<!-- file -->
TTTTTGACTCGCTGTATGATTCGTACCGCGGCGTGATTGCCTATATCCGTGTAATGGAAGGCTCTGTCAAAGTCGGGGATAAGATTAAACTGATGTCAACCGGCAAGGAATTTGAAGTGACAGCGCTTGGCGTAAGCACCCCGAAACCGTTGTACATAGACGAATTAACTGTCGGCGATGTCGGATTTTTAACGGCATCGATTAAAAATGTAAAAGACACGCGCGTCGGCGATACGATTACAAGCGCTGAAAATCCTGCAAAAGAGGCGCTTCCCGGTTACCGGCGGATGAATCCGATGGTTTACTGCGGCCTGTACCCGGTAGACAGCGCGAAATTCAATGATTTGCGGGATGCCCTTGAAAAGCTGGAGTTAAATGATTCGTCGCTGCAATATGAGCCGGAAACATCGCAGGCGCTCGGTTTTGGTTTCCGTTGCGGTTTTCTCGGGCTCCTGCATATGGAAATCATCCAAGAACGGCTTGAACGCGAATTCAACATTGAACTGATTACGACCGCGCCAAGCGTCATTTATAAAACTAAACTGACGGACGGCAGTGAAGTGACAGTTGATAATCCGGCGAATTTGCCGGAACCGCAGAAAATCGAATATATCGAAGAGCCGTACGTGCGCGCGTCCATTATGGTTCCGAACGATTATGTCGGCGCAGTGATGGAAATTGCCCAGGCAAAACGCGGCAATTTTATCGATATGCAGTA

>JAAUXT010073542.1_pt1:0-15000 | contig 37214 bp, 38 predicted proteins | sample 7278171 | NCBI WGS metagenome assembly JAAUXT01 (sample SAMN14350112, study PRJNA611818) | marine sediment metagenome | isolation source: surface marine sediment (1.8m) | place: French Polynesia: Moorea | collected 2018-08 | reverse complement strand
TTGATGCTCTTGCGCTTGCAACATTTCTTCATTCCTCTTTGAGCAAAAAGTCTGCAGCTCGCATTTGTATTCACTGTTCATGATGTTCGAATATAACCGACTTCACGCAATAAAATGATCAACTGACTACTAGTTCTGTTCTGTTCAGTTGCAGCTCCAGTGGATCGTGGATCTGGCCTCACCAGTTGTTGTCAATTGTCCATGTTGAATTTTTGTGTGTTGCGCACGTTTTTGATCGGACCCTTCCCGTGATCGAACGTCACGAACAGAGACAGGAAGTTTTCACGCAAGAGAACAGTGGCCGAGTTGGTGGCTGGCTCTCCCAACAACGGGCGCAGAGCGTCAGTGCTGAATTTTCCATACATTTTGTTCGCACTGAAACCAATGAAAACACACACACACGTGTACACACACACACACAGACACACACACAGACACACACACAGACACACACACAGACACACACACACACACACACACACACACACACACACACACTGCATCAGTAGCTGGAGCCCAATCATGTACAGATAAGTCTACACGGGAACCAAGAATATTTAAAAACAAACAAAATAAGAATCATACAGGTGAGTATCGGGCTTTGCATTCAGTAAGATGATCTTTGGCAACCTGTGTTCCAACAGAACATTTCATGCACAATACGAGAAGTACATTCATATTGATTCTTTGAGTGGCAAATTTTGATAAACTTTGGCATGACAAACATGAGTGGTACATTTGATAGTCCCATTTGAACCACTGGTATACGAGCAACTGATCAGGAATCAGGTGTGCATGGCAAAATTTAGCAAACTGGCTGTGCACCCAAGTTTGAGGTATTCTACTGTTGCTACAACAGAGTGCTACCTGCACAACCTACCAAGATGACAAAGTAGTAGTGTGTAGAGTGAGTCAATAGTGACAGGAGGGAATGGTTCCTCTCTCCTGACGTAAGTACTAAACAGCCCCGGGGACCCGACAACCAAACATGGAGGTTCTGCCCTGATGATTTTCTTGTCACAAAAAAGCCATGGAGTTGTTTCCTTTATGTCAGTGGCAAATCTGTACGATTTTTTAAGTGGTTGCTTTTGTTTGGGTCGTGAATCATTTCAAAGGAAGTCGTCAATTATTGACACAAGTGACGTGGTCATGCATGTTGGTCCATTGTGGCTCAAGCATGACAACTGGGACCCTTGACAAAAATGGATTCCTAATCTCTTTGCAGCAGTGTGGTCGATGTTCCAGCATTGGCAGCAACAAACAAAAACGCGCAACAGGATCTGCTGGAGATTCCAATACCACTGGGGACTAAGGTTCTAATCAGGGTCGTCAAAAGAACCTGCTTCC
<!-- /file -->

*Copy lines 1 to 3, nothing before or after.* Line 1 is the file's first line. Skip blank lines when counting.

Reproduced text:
TTTTTGACTCGCTGTATGATTCGTACCGCGGCGTGATTGCCTATATCCGTGTAATGGAAGGCTCTGTCAAAGTCGGGGATAAGATTAAACTGATGTCAACCGGCAAGGAATTTGAAGTGACAGCGCTTGGCGTAAGCACCCCGAAACCGTTGTACATAGACGAATTAACTGTCGGCGATGTCGGATTTTTAACGGCATCGATTAAAAATGTAAAAGACACGCGCGTCGGCGATACGATTACAAGCGCTGAAAATCCTGCAAAAGAGGCGCTTCCCGGTTACCGGCGGATGAATCCGATGGTTTACTGCGGCCTGTACCCGGTAGACAGCGCGAAATTCAATGATTTGCGGGATGCCCTTGAAAAGCTGGAGTTAAATGATTCGTCGCTGCAATATGAGCCGGAAACATCGCAGGCGCTCGGTTTTGGTTTCCGTTGCGGTTTTCTCGGGCTCCTGCATATGGAAATCATCCAAGAACGGCTTGAACGCGAATTCAACATTGAACTGATTACGACCGCGCCAAGCGTCATTTATAAAACTAAACTGACGGACGGCAGTGAAGTGACAGTTGATAATCCGGCGAATTTGCCGGAACCGCAGAAAATCGAATATATCGAAGAGCCGTACGTGCGCGCGTCCATTATGGTTCCGAACGATTATGTCGGCGCAGTGATGGAAATTGCCCAGGCAAAACGCGGCAATTTTATCGATATGCAGTA

>JAAUXT010073542.1_pt1:0-15000 | contig 37214 bp, 38 predicted proteins | sample 7278171 | NCBI WGS metagenome assembly JAAUXT01 (sample SAMN14350112, study PRJNA611818) | marine sediment metagenome | isolation source: surface marine sediment (1.8m) | place: French Polynesia: Moorea | collected 2018-08 | reverse complement strand
TTGATGCTCTTGCGCTTGCAACATTTCTTCATTCCTCTTTGAGCAAAAAGTCTGCAGCTCGCATTTGTATTCACTGTTCATGATGTTCGAATATAACCGACTTCACGCAATAAAATGATCAACTGACTACTAGTTCTGTTCTGTTCAGTTGCAGCTCCAGTGGATCGTGGATCTGGCCTCACCAGTTGTTGTCAATTGTCCATGTTGAATTTTTGTGTGTTGCGCACGTTTTTGATCGGACCCTTCCCGTGATCGAACGTCACGAACAGAGACAGGAAGTTTTCACGCAAGAGAACAGTGGCCGAGTTGGTGGCTGGCTCTCCCAACAACGGGCGCAGAGCGTCAGTGCTGAATTTTCCATACATTTTGTTCGCACTGAAACCAATGAAAACACACACACACGTGTACACACACACACACAGACACACACACAGACACACACACAGACACACACACAGACACACACACACACACACACACACACACACACACACACACTGCATCAGTAGCTGGAGCCCAATCATGTACAGATAAGTCTACACGGGAACCAAGAATATTTAAAAACAAACAAAATAAGAATCATACAGGTGAGTATCGGGCTTTGCATTCAGTAAGATGATCTTTGGCAACCTGTGTTCCAACAGAACATTTCATGCACAATACGAGAAGTACATTCATATTGATTCTTTGAGTGGCAAATTTTGATAAACTTTGGCATGACAAACATGAGTGGTACATTTGATAGTCCCATTTGAACCACTGGTATACGAGCAACTGATCAGGAATCAGGTGTGCATGGCAAAATTTAGCAAACTGGCTGTGCACCCAAGTTTGAGGTATTCTACTGTTGCTACAACAGAGTGCTACCTGCACAACCTACCAAGATGACAAAGTAGTAGTGTGTAGAGTGAGTCAATAGTGACAGGAGGGAATGGTTCCTCTCTCCTGACGTAAGTACTAAACAGCCCCGGGGACCCGACAACCAAACATGGAGGTTCTGCCCTGATGATTTTCTTGTCACAAAAAAGCCATGGAGTTGTTTCCTTTATGTCAGTGGCAAATCTGTACGATTTTTTAAGTGGTTGCTTTTGTTTGGGTCGTGAATCATTTCAAAGGAAGTCGTCAATTATTGACACAAGTGACGTGGTCATGCATGTTGGTCCATTGTGGCTCAAGCATGACAACTGGGACCCTTGACAAAAATGGATTCCTAATCTCTTTGCAGCAGTGTGGTCGATGTTCCAGCATTGGCAGCAACAAACAAAAACGCGCAACAGGATCTGCTGGAGATTCCAATACCACTGGGGACTAAGGTTCTAATCAGGGTCGTCAAAAGAACCTGCTTCC